Medicine, Issue 88, ascending aorta, cardiac hypertrophy, pressure overload, aortic constriction, thoracotomy, surgical model.
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The Double-H Maze: A Robust Behavioral Test for Learning and Memory in Rodents
Authors: Robert D. Kirch, Richard C. Pinnell, Ulrich G. Hofmann, Jean-Christophe Cassel.
Institutions: University Hospital Freiburg, UMR 7364 Université de Strasbourg, CNRS, Neuropôle de Strasbourg.
Spatial cognition research in rodents typically employs the use of maze tasks, whose attributes vary from one maze to the next. These tasks vary by their behavioral flexibility and required memory duration, the number of goals and pathways, and also the overall task complexity. A confounding feature in many of these tasks is the lack of control over the strategy employed by the rodents to reach the goal, e.g., allocentric (declarative-like) or egocentric (procedural) based strategies. The double-H maze is a novel water-escape memory task that addresses this issue, by allowing the experimenter to direct the type of strategy learned during the training period. The double-H maze is a transparent device, which consists of a central alleyway with three arms protruding on both sides, along with an escape platform submerged at the extremity of one of these arms. Rats can be trained using an allocentric strategy by alternating the start position in the maze in an unpredictable manner (see protocol 1; §4.7), thus requiring them to learn the location of the platform based on the available allothetic cues. Alternatively, an egocentric learning strategy (protocol 2; §4.8) can be employed by releasing the rats from the same position during each trial, until they learn the procedural pattern required to reach the goal. This task has been proven to allow for the formation of stable memory traces. Memory can be probed following the training period in a misleading probe trial, in which the starting position for the rats alternates. Following an egocentric learning paradigm, rats typically resort to an allocentric-based strategy, but only when their initial view on the extra-maze cues differs markedly from their original position. This task is ideally suited to explore the effects of drugs/perturbations on allocentric/egocentric memory performance, as well as the interactions between these two memory systems.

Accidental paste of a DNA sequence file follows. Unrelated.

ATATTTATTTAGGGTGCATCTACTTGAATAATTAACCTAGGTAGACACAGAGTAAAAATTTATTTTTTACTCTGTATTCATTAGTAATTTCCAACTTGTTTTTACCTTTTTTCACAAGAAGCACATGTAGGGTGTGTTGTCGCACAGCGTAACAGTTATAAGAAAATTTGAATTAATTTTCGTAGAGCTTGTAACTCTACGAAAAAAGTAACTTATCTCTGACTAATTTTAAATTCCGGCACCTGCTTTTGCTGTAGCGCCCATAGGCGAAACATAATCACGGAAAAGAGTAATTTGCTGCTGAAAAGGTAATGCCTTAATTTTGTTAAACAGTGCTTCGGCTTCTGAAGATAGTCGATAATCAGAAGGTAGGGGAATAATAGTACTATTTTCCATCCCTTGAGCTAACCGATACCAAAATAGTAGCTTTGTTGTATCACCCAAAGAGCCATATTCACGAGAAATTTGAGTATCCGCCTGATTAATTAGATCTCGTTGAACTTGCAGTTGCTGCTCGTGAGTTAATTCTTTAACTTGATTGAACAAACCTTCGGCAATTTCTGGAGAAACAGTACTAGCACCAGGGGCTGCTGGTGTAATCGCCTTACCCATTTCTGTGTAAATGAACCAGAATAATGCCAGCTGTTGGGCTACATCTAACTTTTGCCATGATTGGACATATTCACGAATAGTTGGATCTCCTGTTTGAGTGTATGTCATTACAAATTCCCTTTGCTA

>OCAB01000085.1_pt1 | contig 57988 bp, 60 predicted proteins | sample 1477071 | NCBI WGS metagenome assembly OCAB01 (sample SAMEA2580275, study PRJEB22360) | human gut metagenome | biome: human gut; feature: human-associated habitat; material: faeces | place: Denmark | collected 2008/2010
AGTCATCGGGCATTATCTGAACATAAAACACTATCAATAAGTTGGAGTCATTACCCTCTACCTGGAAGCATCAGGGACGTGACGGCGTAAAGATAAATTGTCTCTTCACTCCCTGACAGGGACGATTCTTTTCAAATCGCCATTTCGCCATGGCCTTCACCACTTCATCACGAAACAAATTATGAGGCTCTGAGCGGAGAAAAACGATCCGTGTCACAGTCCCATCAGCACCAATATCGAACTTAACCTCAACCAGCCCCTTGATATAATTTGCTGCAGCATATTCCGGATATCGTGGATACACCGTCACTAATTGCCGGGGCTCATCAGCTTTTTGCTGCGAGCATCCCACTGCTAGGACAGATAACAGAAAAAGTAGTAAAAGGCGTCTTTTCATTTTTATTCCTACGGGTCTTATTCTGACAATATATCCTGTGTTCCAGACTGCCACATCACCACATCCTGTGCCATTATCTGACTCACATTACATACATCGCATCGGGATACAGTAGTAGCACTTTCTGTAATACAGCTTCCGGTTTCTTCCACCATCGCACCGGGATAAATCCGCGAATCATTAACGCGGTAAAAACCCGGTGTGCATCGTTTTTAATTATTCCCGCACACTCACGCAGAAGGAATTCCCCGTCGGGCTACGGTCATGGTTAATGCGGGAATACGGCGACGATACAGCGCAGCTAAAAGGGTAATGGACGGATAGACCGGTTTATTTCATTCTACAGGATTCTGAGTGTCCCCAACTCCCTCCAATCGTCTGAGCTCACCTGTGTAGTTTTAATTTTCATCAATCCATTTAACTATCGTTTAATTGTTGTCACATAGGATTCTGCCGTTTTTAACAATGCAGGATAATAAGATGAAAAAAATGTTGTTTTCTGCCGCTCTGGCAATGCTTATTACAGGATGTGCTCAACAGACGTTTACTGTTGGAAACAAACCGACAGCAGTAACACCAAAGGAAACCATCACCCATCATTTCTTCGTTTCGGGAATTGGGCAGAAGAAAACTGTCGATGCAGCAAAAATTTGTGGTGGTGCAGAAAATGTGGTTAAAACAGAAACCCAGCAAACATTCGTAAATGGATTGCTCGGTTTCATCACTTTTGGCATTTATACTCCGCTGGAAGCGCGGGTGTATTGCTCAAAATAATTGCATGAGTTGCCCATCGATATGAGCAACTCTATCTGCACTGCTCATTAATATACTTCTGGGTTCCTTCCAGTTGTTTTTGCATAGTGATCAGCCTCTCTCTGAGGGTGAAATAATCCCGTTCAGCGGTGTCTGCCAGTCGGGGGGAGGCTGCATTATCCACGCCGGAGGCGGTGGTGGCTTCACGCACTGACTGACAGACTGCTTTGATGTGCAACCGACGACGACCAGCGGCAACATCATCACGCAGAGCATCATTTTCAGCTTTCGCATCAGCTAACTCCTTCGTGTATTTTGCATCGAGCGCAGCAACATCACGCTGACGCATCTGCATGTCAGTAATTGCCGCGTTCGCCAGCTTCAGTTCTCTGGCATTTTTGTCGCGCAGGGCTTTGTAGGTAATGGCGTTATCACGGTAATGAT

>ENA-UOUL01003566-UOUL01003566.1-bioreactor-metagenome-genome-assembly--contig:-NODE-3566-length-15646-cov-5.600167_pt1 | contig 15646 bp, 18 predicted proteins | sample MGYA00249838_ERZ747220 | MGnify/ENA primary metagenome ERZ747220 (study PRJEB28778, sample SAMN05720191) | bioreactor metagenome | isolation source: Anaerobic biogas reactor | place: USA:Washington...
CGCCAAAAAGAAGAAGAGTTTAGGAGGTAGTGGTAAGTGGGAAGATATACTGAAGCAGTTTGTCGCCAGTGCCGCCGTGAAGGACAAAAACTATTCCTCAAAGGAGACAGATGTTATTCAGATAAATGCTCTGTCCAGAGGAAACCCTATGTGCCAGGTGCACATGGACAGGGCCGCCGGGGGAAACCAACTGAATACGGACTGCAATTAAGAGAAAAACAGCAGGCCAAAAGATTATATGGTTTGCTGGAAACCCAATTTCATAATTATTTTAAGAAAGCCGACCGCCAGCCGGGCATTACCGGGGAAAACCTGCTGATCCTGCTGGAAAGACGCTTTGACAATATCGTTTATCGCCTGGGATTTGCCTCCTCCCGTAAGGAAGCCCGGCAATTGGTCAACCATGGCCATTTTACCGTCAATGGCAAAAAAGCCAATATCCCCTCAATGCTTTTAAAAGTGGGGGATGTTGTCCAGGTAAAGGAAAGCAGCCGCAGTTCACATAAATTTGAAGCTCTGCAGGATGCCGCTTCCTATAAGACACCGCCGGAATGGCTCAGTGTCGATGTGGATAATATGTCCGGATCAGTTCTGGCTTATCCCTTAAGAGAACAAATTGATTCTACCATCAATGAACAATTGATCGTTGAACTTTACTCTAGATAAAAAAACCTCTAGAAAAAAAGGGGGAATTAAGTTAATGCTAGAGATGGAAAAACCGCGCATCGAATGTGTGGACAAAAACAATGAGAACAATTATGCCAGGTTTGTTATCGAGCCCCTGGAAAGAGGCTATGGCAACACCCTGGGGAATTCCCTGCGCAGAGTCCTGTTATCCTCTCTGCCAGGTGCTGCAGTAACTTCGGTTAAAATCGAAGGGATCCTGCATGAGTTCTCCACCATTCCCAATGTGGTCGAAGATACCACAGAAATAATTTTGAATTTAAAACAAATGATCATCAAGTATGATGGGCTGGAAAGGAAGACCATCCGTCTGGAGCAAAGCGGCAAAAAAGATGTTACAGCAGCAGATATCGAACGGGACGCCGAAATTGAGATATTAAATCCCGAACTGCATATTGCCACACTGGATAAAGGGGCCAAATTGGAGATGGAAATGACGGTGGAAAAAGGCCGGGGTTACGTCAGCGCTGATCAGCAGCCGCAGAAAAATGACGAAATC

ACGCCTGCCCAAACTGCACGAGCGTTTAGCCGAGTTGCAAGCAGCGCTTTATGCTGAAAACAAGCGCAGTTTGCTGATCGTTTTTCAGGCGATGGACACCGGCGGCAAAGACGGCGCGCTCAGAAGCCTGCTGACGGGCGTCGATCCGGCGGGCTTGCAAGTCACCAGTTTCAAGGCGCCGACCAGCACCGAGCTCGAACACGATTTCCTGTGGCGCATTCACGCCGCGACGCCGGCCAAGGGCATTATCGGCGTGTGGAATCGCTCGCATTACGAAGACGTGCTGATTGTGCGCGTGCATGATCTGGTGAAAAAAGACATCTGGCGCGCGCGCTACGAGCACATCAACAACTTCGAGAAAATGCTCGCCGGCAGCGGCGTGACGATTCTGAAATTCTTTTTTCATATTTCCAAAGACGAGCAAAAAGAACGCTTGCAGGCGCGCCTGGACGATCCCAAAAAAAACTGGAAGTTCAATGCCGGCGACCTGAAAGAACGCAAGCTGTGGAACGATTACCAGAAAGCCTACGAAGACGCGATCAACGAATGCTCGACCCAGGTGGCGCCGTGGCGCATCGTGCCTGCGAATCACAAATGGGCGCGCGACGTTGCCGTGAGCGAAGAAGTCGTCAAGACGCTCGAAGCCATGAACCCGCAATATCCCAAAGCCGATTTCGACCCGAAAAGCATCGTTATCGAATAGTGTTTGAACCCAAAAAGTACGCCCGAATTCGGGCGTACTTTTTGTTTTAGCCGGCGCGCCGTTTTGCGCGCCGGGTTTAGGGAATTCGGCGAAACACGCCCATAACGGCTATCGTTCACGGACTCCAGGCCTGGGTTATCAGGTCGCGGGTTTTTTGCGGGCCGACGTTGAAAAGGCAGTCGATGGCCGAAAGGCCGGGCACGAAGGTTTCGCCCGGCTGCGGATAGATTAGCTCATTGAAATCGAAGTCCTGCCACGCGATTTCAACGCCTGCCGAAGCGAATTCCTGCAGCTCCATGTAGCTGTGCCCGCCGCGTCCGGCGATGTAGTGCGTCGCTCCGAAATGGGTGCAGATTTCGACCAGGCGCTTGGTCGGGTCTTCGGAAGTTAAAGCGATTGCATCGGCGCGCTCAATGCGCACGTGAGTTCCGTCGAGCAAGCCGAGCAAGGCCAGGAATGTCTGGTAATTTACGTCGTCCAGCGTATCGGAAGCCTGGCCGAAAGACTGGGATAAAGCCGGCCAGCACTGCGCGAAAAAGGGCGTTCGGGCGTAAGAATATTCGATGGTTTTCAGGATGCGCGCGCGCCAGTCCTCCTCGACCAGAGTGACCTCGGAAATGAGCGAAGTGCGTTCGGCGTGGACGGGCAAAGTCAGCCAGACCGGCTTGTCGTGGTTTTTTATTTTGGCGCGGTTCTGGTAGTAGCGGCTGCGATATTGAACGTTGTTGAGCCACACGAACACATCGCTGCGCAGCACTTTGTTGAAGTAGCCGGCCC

Behavior, Issue 101, Double-H maze, spatial memory, procedural memory, consolidation, allocentric, egocentric, habits, rodents, video tracking system